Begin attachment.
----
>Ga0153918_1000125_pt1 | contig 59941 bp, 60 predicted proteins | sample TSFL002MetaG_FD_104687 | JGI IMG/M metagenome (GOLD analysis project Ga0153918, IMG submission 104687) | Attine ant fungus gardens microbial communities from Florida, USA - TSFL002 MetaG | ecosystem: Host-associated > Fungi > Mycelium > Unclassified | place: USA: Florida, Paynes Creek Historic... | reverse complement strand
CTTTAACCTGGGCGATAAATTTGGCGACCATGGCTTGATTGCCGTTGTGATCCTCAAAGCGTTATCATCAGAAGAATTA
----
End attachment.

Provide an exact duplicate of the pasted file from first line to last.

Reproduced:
>Ga0153918_1000125_pt1 | contig 59941 bp, 60 predicted proteins | sample TSFL002MetaG_FD_104687 | JGI IMG/M metagenome (GOLD analysis project Ga0153918, IMG submission 104687) | Attine ant fungus gardens microbial communities from Florida, USA - TSFL002 MetaG | ecosystem: Host-associated > Fungi > Mycelium > Unclassified | place: USA: Florida, Paynes Creek Historic... | reverse complement strand
CTTTAACCTGGGCGATAAATTTGGCGACCATGGCTTGATTGCCGTTGTGATCCTCAAAGCGTTATCATCAGAAGAATTA